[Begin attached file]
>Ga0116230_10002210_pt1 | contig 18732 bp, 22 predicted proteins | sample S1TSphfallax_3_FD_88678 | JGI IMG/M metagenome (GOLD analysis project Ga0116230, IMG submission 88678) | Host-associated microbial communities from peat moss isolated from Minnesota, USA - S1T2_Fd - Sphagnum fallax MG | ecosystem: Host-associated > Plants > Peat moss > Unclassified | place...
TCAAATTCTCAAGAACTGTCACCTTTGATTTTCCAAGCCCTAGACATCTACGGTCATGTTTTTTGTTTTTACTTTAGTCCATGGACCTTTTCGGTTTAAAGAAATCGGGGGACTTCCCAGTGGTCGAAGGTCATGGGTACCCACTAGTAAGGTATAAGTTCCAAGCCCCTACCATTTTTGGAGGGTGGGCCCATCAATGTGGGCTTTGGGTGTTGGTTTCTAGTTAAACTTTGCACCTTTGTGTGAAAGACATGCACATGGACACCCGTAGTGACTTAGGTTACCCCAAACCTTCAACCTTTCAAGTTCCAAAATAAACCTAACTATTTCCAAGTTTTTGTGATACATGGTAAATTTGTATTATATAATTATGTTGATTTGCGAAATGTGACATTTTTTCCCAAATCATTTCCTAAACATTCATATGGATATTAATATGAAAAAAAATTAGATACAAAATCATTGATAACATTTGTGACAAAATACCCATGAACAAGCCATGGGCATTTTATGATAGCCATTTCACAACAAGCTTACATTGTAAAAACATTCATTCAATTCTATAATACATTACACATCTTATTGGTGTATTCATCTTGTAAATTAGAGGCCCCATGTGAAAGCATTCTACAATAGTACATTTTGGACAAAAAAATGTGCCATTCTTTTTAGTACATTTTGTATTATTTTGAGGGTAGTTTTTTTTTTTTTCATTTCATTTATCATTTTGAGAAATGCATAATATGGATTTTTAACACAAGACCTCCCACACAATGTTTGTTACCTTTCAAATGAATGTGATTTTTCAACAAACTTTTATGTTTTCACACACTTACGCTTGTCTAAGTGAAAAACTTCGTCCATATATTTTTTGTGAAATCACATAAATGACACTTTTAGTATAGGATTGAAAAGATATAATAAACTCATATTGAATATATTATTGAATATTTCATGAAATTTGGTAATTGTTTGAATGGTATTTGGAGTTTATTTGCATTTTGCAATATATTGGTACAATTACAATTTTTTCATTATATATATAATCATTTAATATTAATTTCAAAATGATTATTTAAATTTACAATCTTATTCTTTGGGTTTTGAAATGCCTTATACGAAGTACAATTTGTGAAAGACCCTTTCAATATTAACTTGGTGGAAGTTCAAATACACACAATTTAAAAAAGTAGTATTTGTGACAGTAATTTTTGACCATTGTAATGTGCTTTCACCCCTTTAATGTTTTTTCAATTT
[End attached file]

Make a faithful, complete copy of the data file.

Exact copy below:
>Ga0116230_10002210_pt1 | contig 18732 bp, 22 predicted proteins | sample S1TSphfallax_3_FD_88678 | JGI IMG/M metagenome (GOLD analysis project Ga0116230, IMG submission 88678) | Host-associated microbial communities from peat moss isolated from Minnesota, USA - S1T2_Fd - Sphagnum fallax MG | ecosystem: Host-associated > Plants > Peat moss > Unclassified | place...
TCAAATTCTCAAGAACTGTCACCTTTGATTTTCCAAGCCCTAGACATCTACGGTCATGTTTTTTGTTTTTACTTTAGTCCATGGACCTTTTCGGTTTAAAGAAATCGGGGGACTTCCCAGTGGTCGAAGGTCATGGGTACCCACTAGTAAGGTATAAGTTCCAAGCCCCTACCATTTTTGGAGGGTGGGCCCATCAATGTGGGCTTTGGGTGTTGGTTTCTAGTTAAACTTTGCACCTTTGTGTGAAAGACATGCACATGGACACCCGTAGTGACTTAGGTTACCCCAAACCTTCAACCTTTCAAGTTCCAAAATAAACCTAACTATTTCCAAGTTTTTGTGATACATGGTAAATTTGTATTATATAATTATGTTGATTTGCGAAATGTGACATTTTTTCCCAAATCATTTCCTAAACATTCATATGGATATTAATATGAAAAAAAATTAGATACAAAATCATTGATAACATTTGTGACAAAATACCCATGAACAAGCCATGGGCATTTTATGATAGCCATTTCACAACAAGCTTACATTGTAAAAACATTCATTCAATTCTATAATACATTACACATCTTATTGGTGTATTCATCTTGTAAATTAGAGGCCCCATGTGAAAGCATTCTACAATAGTACATTTTGGACAAAAAAATGTGCCATTCTTTTTAGTACATTTTGTATTATTTTGAGGGTAGTTTTTTTTTTTTTCATTTCATTTATCATTTTGAGAAATGCATAATATGGATTTTTAACACAAGACCTCCCACACAATGTTTGTTACCTTTCAAATGAATGTGATTTTTCAACAAACTTTTATGTTTTCACACACTTACGCTTGTCTAAGTGAAAAACTTCGTCCATATATTTTTTGTGAAATCACATAAATGACACTTTTAGTATAGGATTGAAAAGATATAATAAACTCATATTGAATATATTATTGAATATTTCATGAAATTTGGTAATTGTTTGAATGGTATTTGGAGTTTATTTGCATTTTGCAATATATTGGTACAATTACAATTTTTTCATTATATATATAATCATTTAATATTAATTTCAAAATGATTATTTAAATTTACAATCTTATTCTTTGGGTTTTGAAATGCCTTATACGAAGTACAATTTGTGAAAGACCCTTTCAATATTAACTTGGTGGAAGTTCAAATACACACAATTTAAAAAAGTAGTATTTGTGACAGTAATTTTTGACCATTGTAATGTGCTTTCACCCCTTTAATGTTTTTTCAATTT